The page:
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Reading Terminal Market

Neighborhood: Center City

Plan to visit the terminal hungry. Nearly 80 vendors serve up eats, ranging from fine chocolates to falafel, in this former railroad terminal turned gastronomic bazaar. While Philadelphians visit the market to shop for fresh-from-the-farm produce and meats to cook at home, there are plenty of places to enjoy a full-blown meal. Treat yourself to some Philly favorites, like Delilah’s mac and cheese (deemed the best in the country by Oprah) or a succulent pork sandwich from DiNic’s, but don’t forget to leave room for dessert. Stop by Beiler’s Bakery, one of the several Amish vendors that make the trip from nearby Lancaster several times a week, for the Pennsylvania Dutch specialty shoofly pie and big-as-your-head éclairs.

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Reading Terminal Market  

Italian Market

Neighborhood: South Philly

Spanning roughly 10 blocks along Ninth Street in South Philly, the Italian Market is one of the oldest and largest open-air markets in the country. Vendors line the streets, hawking everything from produce to spices, while specialty shops and restaurants have actual storefronts. Standouts include the specialty cheese shop Di Bruno Bros., Italian bakery Sarcone’s and, of course, Pat’s and Geno’s, the original cheesesteak rivals. While the area’s offerings are steeped in Italian tradition, the last 10 years have brought an influx of international flavors to the north end of the market, including a fair sampling of Mexican and Asian eateries. The market is open daily all year round, though some stores are closed on Mondays. 

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Independence National Historical Park Visitors Center

Neighborhood: Old City

Though it hasn’t sounded in over 160 years, the Liberty Bell rings as an international icon of freedom. The more than 2,000-pound bell received new digs in 2003, when it was moved into a small glass enclosure located just in front of Independence Hall. The exhibit highlights the cracked bell’s significance in the movement to abolish slavery and dispels its myths. Once you’ve finished seeing the exhibit’s main attraction, head over to Independence Hall, only steps away, and set foot in the room where some of the most important decisions in our country’s history were made. Just don't forget to get your free timed ticket at the Independence Visitors Center, across the street, first.

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Eastern State Penitentiary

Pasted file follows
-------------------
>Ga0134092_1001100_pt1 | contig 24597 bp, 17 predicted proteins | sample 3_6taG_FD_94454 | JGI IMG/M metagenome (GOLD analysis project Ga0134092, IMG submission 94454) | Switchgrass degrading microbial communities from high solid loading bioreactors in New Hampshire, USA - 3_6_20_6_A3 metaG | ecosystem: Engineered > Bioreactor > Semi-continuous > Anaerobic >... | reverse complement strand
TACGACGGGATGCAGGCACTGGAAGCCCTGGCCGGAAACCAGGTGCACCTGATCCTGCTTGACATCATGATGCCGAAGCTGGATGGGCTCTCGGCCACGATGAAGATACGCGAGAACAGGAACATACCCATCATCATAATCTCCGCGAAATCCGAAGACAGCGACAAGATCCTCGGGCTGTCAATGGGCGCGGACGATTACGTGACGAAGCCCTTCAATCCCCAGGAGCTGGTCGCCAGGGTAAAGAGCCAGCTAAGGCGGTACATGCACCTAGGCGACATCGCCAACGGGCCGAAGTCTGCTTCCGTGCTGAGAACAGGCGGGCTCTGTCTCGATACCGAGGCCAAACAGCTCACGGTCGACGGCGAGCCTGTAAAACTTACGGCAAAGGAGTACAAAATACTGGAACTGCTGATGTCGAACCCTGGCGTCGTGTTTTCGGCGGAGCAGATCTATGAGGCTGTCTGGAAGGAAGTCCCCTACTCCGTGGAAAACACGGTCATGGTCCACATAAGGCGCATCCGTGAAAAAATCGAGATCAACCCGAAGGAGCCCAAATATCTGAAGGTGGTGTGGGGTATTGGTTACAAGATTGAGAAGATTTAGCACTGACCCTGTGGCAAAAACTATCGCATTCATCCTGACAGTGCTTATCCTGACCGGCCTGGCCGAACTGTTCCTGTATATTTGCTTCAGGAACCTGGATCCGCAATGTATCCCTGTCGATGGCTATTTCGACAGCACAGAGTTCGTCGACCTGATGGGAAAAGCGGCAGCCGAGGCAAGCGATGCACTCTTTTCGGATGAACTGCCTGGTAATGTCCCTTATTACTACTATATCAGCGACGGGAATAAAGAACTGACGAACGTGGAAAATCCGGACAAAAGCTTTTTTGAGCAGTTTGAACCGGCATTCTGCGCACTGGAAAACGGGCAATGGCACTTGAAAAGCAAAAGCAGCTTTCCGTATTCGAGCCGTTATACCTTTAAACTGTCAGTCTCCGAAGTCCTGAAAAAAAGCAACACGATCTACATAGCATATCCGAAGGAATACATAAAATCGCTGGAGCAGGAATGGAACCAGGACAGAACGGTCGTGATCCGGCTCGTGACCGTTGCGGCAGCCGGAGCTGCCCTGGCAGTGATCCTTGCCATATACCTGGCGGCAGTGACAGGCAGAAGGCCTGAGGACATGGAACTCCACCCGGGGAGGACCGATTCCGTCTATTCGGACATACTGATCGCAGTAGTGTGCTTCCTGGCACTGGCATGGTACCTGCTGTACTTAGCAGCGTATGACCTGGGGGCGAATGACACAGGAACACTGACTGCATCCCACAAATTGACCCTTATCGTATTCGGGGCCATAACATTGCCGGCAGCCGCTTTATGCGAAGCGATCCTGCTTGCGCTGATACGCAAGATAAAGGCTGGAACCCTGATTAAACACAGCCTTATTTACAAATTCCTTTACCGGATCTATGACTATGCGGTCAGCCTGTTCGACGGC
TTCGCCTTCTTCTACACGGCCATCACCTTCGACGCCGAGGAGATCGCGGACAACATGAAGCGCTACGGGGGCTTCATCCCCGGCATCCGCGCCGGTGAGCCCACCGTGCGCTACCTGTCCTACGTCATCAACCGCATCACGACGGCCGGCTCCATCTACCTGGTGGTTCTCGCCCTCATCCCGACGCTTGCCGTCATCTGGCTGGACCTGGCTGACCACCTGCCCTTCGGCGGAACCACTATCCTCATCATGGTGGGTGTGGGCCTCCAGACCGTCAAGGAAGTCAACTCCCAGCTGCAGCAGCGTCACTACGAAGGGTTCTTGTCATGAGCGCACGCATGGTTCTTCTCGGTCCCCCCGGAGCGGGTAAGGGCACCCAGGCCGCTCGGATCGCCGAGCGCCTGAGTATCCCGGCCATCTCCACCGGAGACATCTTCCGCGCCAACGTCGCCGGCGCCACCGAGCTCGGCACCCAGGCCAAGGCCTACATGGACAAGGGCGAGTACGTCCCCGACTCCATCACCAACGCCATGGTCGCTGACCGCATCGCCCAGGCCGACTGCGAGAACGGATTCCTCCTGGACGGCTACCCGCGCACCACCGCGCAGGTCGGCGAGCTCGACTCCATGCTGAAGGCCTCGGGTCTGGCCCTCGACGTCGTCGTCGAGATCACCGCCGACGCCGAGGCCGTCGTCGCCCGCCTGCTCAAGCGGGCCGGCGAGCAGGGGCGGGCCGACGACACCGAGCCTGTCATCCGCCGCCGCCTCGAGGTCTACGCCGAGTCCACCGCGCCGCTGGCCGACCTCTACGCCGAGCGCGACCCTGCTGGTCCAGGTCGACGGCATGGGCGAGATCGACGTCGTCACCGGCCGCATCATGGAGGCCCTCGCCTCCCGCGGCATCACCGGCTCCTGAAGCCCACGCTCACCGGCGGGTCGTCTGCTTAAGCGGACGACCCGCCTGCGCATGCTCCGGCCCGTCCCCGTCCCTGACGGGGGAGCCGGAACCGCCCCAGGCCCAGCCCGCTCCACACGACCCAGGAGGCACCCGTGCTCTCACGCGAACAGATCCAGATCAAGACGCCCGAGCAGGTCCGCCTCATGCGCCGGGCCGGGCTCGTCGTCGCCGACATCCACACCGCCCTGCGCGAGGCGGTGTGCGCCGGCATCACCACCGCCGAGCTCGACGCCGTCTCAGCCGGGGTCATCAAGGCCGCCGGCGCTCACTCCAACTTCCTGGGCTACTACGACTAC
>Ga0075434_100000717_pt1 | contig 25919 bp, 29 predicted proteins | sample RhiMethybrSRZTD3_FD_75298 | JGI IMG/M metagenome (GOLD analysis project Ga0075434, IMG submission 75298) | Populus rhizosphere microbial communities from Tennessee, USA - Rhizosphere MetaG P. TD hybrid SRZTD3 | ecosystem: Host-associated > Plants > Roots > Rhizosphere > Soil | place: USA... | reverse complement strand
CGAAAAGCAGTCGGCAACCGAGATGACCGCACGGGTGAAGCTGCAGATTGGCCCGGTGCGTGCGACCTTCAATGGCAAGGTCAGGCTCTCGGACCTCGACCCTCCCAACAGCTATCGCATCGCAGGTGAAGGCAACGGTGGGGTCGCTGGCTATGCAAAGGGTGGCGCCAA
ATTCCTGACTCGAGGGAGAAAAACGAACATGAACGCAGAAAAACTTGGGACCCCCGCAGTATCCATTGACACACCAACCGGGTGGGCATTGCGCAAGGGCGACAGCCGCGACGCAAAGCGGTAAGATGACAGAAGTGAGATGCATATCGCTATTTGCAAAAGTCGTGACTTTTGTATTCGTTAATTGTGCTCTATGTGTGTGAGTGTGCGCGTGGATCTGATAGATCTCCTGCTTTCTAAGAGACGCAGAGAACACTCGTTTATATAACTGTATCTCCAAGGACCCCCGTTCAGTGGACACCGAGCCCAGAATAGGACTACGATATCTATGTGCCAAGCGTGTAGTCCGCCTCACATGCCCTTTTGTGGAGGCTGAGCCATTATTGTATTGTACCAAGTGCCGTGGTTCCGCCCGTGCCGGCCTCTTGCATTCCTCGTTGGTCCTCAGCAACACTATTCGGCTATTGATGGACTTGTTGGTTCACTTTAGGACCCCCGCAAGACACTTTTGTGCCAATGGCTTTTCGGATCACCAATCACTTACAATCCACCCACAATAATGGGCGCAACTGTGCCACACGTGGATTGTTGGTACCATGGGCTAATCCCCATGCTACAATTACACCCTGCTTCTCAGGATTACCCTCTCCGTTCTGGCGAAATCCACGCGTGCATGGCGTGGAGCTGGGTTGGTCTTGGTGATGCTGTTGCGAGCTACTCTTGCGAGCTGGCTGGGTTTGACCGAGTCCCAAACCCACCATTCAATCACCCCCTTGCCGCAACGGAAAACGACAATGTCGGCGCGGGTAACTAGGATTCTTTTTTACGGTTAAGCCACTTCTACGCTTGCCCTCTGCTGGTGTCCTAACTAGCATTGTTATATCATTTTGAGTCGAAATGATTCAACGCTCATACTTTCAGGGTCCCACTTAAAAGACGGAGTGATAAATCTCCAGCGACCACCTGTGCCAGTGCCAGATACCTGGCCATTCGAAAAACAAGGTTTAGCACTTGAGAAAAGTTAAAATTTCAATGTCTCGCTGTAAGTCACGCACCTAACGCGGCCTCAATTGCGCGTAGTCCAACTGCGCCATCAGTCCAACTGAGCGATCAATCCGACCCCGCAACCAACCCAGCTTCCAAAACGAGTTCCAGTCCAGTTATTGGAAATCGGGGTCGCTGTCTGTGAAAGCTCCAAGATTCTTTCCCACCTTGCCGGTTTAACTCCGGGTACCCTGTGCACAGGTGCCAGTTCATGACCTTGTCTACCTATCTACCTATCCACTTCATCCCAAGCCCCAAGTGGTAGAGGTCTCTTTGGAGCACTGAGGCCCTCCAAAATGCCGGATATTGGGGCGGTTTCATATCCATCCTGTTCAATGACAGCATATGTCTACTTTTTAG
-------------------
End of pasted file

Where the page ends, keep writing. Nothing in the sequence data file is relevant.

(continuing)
Neighborhood:

Fairmount

Peculiarly situated in the artsy Fairmount neighborhood, Eastern State is an anachronism, a dark, brooding castle looming over several city blocks. Opened in 1829, Eastern State revolutionized the prison system by promoting penitence through a Quaker-inspired system of isolation.  Constructed in the shape of a wagon wheel, prisoners were housed in seven cellblocks which radiated from a central rotunda, a design that allowed for each inmate to have their own outdoor area, insuring that all prisoners would be kept in solitary confinement. The model was criticized by some as inhumane, and was undeniably costly, leading to its closure in 1970. After sitting dormant for nearly 25 years, the prison was opened to the public for regular tours in 1994. Now, visitors can stroll the cellblocks, step inside the weathered cages and listen to the voices, and stories, of former inmates. Don’t miss Al Capone’s well-appointed cell, where he spent eight months in 1929. Other notable inmates include bank robber “Slick” Willie Sutton and Pep “The Cat-Murdering Dog,” who was supposedly sentenced to life at Eastern State after allegedly murdering the governor’s wife’s cat.

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Franklin Institute

Neighborhood:

Franklin Institute

Where else can you walk through a giant replica of the human heart? At 15,000 times actual size, children and flexible adults can climb through the essential organ like a human corpuscle, all while learning what makes us tick. Other highlights—like The Sports Challenge, where the physics of athletics is explained via virtual reality, and Space Command, a simulated earth-orbit research station—make this hands-on museum one of Pennsylvania’s most visited. 

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Philadelphia Museum of Art

Neighborhood: Art Museum

If this building looks familiar, that’s because it probably is. Ascending the 72 steps to the museum’s upper terrace, many patrons are inspired to (try to) run the distance a la “Rocky,” with the “Eye of the Tiger” running through their minds. But while a scrappy Philadelphia movie icon may have made the building famous, what’s inside draws a slightly different kind of crowd. One of the largest museums in the United States, work by the heavy-hitters of the art world, including Van Gogh and Monet, line the walls, and a hall of armor gives visitors the chance to learn about another kind of contender. If you’re looking to dodge a blow to your wallet, head to the museum on the first Sunday of the month, when the admission is pay what you wish.